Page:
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IMF inches up China’s 2018-2020 GDP forecast

Updated: Aug 17,2017 3:13 PM

The International Monetary Fund (IMF) says China is continuing to transition to a more sustainable growth path, and has lifted the country’s annual growth forecast for the next three years to 6.4 percent from 6.0 percent.

Markus Rodlauer, deputy director of the IMF’s Asia-Pacific Department, explained the factors behind IMF’s increasing confidence in China.

Rodlauer said international investments, reforms, stimulus from a year and a half ago, and skillful external sector management together produced a very good economic situation and good growth in China.

“Reforms being implemented in China are starting to bear fruits,” said Rodlauer. “Supply-side reforms in the overcapacity sector in some State-owned enterprises and in the financial sector are helping the economy to do better.”

De-capacity is among the central government’s top priorities over the past two years. Last year, 118 listed companies from eight sectors troubled with high inventory and overcapacity, including steel, coal and electricity, had gone through restructuring or mergers and acquisitions to cut capacity.

However, the report did mention that IMF executive directors hope China to resort to market forces more when cutting capacity.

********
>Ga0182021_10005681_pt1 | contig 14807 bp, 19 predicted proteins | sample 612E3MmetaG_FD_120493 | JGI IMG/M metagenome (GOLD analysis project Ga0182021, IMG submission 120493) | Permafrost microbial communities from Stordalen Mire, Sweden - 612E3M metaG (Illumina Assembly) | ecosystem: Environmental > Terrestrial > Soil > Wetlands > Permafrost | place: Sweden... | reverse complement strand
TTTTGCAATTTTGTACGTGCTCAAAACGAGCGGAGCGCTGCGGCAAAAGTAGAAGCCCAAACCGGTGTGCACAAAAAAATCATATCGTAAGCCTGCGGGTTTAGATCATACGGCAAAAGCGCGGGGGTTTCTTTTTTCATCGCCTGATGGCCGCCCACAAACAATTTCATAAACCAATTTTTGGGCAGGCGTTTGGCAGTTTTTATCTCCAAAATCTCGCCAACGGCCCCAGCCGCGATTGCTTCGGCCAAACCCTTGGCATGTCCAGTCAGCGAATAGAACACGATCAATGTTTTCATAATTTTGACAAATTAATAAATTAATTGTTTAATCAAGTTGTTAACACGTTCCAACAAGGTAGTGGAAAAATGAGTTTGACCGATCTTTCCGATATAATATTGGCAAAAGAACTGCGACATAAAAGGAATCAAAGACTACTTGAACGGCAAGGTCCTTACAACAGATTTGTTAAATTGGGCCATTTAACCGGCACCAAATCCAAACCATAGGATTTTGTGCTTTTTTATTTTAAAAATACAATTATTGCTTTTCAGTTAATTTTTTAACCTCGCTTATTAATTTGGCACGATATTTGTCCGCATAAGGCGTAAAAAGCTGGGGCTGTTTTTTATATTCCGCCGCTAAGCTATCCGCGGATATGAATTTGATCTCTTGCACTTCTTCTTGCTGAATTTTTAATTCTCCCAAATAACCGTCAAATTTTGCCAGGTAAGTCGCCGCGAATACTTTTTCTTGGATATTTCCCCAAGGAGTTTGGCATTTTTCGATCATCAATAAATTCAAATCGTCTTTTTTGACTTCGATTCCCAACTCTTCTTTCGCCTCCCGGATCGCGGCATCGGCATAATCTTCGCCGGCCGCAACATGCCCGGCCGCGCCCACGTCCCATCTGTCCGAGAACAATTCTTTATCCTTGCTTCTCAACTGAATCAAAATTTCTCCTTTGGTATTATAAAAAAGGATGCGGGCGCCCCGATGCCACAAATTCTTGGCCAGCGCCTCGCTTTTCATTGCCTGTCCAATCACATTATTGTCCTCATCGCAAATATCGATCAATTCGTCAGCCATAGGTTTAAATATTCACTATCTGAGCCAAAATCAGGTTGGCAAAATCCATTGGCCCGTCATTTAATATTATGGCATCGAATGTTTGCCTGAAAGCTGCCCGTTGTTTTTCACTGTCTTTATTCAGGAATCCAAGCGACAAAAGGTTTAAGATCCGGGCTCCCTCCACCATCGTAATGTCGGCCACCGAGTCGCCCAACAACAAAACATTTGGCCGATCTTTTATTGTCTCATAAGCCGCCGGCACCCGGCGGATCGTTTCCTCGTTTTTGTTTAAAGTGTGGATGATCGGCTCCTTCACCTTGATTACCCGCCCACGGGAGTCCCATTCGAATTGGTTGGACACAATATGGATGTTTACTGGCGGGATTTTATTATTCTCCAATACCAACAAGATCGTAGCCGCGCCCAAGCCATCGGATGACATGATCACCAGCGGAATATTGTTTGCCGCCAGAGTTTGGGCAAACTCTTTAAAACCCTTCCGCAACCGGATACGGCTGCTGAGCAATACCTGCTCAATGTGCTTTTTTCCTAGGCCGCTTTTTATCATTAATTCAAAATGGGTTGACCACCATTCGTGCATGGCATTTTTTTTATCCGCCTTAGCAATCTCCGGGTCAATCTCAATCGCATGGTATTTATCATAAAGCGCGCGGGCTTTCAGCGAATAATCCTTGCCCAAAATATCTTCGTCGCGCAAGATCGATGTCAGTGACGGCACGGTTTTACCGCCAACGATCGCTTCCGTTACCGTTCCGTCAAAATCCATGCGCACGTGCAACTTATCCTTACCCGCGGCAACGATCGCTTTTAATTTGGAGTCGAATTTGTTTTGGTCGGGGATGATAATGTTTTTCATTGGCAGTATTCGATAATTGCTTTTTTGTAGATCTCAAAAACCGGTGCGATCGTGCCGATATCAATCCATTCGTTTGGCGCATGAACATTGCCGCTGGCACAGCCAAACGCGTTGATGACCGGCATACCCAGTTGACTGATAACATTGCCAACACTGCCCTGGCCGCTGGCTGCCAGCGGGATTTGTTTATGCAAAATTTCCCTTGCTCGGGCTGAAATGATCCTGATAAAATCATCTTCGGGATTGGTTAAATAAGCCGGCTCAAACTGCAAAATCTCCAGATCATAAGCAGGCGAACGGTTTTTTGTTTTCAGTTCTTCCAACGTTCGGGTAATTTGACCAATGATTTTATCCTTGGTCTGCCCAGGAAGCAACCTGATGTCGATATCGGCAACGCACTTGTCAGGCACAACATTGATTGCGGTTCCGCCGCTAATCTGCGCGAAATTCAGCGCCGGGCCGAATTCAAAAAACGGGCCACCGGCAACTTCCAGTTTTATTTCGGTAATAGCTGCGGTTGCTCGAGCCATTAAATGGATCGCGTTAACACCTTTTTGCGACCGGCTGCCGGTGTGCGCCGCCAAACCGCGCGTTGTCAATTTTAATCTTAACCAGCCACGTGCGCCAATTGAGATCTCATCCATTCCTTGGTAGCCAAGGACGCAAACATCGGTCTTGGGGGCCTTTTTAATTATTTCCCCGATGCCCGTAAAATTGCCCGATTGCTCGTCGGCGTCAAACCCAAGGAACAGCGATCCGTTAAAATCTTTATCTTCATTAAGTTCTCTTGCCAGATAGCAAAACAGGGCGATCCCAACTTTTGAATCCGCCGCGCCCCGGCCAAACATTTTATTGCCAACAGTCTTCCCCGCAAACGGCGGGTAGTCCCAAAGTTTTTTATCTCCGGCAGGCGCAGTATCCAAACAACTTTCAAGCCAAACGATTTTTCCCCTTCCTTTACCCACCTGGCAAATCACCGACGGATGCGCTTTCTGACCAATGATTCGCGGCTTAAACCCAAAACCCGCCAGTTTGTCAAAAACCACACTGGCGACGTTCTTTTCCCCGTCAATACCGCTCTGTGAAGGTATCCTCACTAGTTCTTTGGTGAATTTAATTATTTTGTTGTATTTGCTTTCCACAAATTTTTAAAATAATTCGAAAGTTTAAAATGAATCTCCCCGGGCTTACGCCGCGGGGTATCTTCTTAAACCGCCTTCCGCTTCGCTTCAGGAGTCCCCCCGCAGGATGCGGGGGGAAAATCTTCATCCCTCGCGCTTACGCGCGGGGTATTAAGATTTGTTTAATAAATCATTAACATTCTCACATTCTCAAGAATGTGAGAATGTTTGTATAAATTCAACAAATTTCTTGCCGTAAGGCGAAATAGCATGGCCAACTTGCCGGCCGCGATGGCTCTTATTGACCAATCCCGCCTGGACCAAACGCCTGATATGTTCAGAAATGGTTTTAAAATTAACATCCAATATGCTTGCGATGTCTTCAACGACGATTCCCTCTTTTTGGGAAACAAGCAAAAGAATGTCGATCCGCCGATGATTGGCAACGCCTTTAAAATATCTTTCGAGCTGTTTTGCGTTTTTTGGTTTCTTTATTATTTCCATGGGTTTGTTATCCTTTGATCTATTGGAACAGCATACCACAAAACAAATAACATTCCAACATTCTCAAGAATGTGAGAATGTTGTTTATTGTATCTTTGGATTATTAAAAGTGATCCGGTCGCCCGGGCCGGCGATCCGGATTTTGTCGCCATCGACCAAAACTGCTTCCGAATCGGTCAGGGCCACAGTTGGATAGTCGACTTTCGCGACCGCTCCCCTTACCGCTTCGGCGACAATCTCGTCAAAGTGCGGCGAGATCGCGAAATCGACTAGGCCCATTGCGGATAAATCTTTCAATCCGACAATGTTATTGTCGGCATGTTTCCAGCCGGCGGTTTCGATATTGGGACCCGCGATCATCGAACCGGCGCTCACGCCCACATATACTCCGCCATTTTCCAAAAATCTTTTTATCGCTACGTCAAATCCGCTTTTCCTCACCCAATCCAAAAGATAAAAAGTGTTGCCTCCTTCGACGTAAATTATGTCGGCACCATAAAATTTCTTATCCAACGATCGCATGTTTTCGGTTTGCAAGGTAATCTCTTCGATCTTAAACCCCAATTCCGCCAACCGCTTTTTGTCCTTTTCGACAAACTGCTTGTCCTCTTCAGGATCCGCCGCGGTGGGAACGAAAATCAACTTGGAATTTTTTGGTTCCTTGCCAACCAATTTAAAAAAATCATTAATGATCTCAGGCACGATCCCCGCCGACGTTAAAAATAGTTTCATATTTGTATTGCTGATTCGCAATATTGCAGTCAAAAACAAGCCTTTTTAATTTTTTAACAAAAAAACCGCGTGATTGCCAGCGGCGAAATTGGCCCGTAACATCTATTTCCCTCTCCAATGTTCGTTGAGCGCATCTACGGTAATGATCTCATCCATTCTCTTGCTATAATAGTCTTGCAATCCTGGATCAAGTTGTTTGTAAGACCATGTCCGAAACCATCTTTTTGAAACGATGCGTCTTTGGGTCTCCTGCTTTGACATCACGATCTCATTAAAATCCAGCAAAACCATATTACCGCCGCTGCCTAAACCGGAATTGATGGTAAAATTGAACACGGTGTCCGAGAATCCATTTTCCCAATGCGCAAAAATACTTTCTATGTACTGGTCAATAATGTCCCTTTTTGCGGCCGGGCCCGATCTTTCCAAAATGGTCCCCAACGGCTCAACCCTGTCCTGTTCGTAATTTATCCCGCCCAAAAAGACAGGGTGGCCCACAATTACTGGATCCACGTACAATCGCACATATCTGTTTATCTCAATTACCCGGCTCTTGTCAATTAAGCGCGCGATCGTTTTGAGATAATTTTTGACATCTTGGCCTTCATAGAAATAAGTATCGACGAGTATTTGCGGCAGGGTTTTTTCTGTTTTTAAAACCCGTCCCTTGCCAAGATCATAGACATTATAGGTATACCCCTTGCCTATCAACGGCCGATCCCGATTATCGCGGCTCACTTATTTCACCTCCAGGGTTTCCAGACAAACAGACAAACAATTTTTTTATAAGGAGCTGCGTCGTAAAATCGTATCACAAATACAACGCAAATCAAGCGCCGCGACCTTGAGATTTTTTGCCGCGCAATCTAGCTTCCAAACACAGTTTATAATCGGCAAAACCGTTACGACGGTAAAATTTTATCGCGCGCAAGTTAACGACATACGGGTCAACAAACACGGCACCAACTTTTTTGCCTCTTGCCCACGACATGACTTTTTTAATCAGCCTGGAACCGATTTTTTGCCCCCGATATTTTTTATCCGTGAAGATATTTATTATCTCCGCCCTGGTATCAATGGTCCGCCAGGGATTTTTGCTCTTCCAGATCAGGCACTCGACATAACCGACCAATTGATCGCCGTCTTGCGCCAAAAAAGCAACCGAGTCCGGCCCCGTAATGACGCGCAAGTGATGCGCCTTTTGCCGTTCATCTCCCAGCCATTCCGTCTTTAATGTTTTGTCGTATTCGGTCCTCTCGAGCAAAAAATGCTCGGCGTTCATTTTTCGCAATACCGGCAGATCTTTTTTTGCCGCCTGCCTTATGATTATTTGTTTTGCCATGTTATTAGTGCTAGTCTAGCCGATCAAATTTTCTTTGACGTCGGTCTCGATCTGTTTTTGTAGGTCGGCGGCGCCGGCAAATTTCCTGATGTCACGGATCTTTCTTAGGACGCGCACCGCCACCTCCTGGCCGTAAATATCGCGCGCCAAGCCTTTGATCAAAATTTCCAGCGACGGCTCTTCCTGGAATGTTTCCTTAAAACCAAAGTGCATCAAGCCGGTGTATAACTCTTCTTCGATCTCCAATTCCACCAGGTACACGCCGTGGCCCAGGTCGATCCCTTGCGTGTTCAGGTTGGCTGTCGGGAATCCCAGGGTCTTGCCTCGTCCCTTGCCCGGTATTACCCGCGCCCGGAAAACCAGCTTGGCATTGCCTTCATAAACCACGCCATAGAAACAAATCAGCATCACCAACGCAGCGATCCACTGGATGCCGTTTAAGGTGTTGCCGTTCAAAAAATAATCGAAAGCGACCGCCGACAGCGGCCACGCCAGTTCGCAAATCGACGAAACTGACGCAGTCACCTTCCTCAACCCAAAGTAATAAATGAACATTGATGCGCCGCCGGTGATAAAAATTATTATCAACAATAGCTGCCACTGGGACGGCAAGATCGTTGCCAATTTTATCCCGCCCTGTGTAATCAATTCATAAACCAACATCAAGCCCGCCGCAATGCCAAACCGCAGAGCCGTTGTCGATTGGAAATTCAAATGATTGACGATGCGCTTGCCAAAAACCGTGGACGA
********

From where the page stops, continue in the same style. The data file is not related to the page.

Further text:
Rodlauer also noted that China has managed its external sector in a prudent way, as the country calmed down capital outflows and eased pressures on the exchange rates

The yuan exchange reform two years ago took the closing rate on the interbank forex market of the previous day into the formation of the yuan’s central parity rate, as part of the efforts to make the RMB a more market-oriented currency.

That reform is starting to gain around with great economic performance. The yuan’s midpoint now stays at above 6.66 per US dollar, the strongest since last September.

The report also acknowledged that China’s continued strong growth provided critical support to global demand, and meanwhile urged China to broaden reforms in areas including hardening budget constraints, underperforming debt, and the exit of nonviable firms.

“We are happy to see the Chinese leadership already implement the first steps to financial reforms and make the system safer,” said Rodlauer.